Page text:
Archive: September, 2008
Karen Heller, Inquirer Staff WriterLet us now praise a famous man, Paul Newman, who was more than a movie star in the pantheon of great movie stars. He was a sublime actor, an indelible cinematic character and a man of immense charity and purpose.
He died at the age of 82, leaving behind a legacy rarely rivaled in Hollywood history. Foremost, because he didn't live in Hollywood but in rural Connecticut and kept company with the same wife, the glorious Joanne Woodward, for many, many decades. He always said she was the more talented of the two, an uxurious stance that endeared him to multiple generations of women even more.
Newman treated his surreal good looks -- he was the Brad Pitt and George Clooney of his day -- as something to overcome rather than exploit. He preferred to play the outsider, the ne'er do well, rather than the hero and simple rake, though he had more pluck and charm than any actor in recent memory.
At a Republican National Convention that threatened to be overtaken by Hurricane Gustav and a surprise vice presidential pick, John McCain finally owned his convention.
In the build-up to his appearance, it didn’t help that his own wife, Cindy, described her husband’s running mate in Daniel Boone-like mythic proportions: “a reform-minded, hockey-mommin’, basketball-shootin’, moose-huntin’, fly-fishin’, pistol-packing mother of five.”
McCain, a man who speaks better without a text and more passionately on the subject of others, was asked to tell his own heroic story, again. The stories of both parties’ candidates are now so well-known that they have passed into legend. This may be the first presidential contest between two best-selling memoirists.
Karen Heller, Inquirer Staff WriterIs anyone watching the Republican National Convention? It's been up against the second season premiere of Gossip Girl, a new version of 90210, the latest installment of Project Runway.
Turns out, people are watching. (Actually, due to Monday's truncated schedule it was possible to watch Cindy McCain and Gossip Girl.)
Wednesday's speech by Alaska Gov. Sarah Palin speech generated 37.2 million viewers, according to Nielsen television research. That's 1.1 million viewers short of Barack Obama's acceptance speech, Greek columns and all, on the fourth day of the Democratic National Convention.
Karen Heller, Inquirer Staff WriterIt was only a matter of time before the politicians, graced with considerable free media time, turned on the only group less popular than they are: the media.
On Wednesday, the Republicans turned it on with a vengeance, painting the media -- every single member of it as if our hearts all beat as one -- as the enemy, along with the elite and the East Coast establishment.
"And I've learned quickly, these past few days, that if you're not a member in good standing of the Washington elite, then some in the media consider a candidate unqualified for that reason alone," Alaska Gov. and presumptive Republican vice president nominee Sarah Palin said last night at the Xcel Energy Center.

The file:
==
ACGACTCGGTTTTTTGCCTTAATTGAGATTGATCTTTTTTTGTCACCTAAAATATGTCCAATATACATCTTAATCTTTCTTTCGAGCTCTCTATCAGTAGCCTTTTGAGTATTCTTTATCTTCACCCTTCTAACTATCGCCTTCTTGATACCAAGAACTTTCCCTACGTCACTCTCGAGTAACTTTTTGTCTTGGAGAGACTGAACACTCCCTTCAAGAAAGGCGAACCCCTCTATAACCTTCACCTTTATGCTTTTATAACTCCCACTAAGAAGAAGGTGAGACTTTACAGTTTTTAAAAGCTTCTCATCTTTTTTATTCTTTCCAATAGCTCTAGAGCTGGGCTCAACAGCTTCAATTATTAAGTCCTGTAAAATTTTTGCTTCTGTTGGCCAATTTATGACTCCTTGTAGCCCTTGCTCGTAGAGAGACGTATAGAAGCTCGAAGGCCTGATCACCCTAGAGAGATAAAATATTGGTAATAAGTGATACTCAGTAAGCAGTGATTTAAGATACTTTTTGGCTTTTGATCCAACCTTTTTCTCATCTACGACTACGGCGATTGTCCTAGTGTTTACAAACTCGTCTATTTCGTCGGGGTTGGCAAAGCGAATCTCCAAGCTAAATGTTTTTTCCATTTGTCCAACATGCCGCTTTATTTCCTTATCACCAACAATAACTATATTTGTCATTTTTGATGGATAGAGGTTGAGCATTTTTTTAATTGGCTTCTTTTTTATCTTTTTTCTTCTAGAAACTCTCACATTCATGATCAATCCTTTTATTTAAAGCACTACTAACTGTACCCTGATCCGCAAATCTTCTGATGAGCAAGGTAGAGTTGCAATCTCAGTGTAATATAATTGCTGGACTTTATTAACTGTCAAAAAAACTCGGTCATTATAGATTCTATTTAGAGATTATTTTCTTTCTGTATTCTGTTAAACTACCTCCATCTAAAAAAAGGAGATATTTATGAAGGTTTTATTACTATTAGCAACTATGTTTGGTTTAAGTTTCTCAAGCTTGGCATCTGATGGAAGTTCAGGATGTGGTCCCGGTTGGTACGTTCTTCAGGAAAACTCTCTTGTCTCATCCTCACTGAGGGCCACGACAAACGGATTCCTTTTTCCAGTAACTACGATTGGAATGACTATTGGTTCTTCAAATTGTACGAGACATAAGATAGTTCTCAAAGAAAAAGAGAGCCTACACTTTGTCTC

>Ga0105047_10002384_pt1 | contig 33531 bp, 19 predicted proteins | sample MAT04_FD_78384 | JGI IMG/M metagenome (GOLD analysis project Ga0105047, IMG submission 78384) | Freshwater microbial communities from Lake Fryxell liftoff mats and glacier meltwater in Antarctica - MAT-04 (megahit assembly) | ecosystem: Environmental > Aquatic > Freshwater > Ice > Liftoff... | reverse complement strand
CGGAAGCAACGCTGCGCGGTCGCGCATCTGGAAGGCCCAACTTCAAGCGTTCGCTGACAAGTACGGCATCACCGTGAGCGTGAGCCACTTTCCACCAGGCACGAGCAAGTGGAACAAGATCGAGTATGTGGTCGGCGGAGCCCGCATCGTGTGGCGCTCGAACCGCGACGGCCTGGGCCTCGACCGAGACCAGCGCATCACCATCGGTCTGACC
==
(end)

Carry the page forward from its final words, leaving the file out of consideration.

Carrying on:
Karen Heller, Inquirer Staff WriterLife is a matter of expectation management. Alaska Gov. Sarah Palin entered the Xcel Energy Center Wednesday night with exceedingly low expectations from an electorate that had only been introduced to her as a September Surprise last Friday.
This was a gift. Palin surely exceeded most critics expectations with a speech, crafted by the John McCain brain trust, that was strong, concise and delivered expertly, if vague on future action. (His advisers had already crafted one, the Washington Post reported Wednesday, then had to scrap the entire speech after it was deemed “very masculine.”)
Palin dimmed her former beauty-queen wattage by wearing a demure beige jacket with zip decolletage, a slim black pencil skirt and pumps. She made sure that, as the first female Republican vice presidential nominee - and the first woman to run for the position in 24 years - that no visual flash would detract from the substance of her speech.
Karen Heller, Inquirer Staff Writer
Karen Heller, Inquirer Staff Writer“Give the woman a chance to at least have two or three weeks of answering questions before you say, ‘Oh, she’s not prepared to be president or vice president,’ ” former New York mayor and presidential candidate Rudy Giuliani told ABC's Good Morning America.
There are only eight weeks to go until the election. Giuliani says the party's presumptive vice presidential nominee, Alaska Gov. Sarah Palin, should be given a grace period.
Republicans have been branding Democrats and the press "sexist" for criticizing Palin.
Karen Heller, Inquirer Staff WriterThat's what Sarah Palin called the war in Iraq. Snippets of the Alaska governor's speeches are emerging on YouTube. She's scheduled to address the Republican National convention in St. Paul tonight.
In a speech to her Assembly of God church, Gov. Sarah Palin called the war in Iraq "a task that is from God...There is a plan and that's God's plans."
The talk shows Palin speaking without notes. In addition to having a habit of dropping her "g's" in speaking, the presumptive vice presidential nominee has a casual, anecdotal speaking style.